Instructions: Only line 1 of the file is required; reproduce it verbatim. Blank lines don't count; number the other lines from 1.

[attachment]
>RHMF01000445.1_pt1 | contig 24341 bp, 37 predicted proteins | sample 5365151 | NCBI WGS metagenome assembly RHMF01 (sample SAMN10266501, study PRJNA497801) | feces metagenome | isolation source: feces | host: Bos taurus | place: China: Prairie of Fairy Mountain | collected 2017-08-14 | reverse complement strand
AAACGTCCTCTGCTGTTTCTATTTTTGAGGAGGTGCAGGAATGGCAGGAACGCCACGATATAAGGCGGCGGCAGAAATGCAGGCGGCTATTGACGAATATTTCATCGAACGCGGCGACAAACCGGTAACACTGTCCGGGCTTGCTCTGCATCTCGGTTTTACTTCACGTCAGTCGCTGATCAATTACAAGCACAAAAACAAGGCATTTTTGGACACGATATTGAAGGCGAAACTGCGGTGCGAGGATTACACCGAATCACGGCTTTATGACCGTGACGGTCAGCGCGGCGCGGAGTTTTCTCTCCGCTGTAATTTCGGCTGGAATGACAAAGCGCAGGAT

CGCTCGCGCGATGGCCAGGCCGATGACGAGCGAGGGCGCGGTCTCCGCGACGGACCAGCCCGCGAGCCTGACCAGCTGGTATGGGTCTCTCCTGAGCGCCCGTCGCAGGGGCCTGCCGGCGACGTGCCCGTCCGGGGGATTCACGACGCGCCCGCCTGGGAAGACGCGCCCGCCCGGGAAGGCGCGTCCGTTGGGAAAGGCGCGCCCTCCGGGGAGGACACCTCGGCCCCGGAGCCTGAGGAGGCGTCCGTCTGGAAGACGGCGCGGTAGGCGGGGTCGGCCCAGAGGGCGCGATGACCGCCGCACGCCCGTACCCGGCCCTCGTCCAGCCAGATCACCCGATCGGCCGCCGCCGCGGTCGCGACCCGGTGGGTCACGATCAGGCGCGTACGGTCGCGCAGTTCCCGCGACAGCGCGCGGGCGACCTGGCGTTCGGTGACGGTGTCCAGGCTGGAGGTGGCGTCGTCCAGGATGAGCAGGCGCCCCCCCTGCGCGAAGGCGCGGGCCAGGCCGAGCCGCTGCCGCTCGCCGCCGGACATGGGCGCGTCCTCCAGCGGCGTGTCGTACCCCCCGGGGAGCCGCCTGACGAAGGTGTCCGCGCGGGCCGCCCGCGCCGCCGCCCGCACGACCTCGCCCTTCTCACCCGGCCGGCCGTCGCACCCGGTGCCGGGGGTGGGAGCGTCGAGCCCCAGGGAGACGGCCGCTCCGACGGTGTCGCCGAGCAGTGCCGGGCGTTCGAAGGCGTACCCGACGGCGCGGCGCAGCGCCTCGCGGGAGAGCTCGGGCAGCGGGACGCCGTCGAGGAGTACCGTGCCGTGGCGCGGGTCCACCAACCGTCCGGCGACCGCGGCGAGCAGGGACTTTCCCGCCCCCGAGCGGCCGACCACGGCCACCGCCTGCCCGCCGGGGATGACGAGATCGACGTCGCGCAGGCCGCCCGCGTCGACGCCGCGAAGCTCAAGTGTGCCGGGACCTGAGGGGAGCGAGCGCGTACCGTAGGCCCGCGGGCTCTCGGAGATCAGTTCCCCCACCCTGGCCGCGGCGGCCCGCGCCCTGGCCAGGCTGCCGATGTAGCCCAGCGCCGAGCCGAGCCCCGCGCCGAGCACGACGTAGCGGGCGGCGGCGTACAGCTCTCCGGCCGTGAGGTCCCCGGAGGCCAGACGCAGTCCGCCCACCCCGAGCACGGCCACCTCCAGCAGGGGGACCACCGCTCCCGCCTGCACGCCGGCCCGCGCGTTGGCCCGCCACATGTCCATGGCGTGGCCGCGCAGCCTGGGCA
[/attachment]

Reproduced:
>RHMF01000445.1_pt1 | contig 24341 bp, 37 predicted proteins | sample 5365151 | NCBI WGS metagenome assembly RHMF01 (sample SAMN10266501, study PRJNA497801) | feces metagenome | isolation source: feces | host: Bos taurus | place: China: Prairie of Fairy Mountain | collected 2017-08-14 | reverse complement strand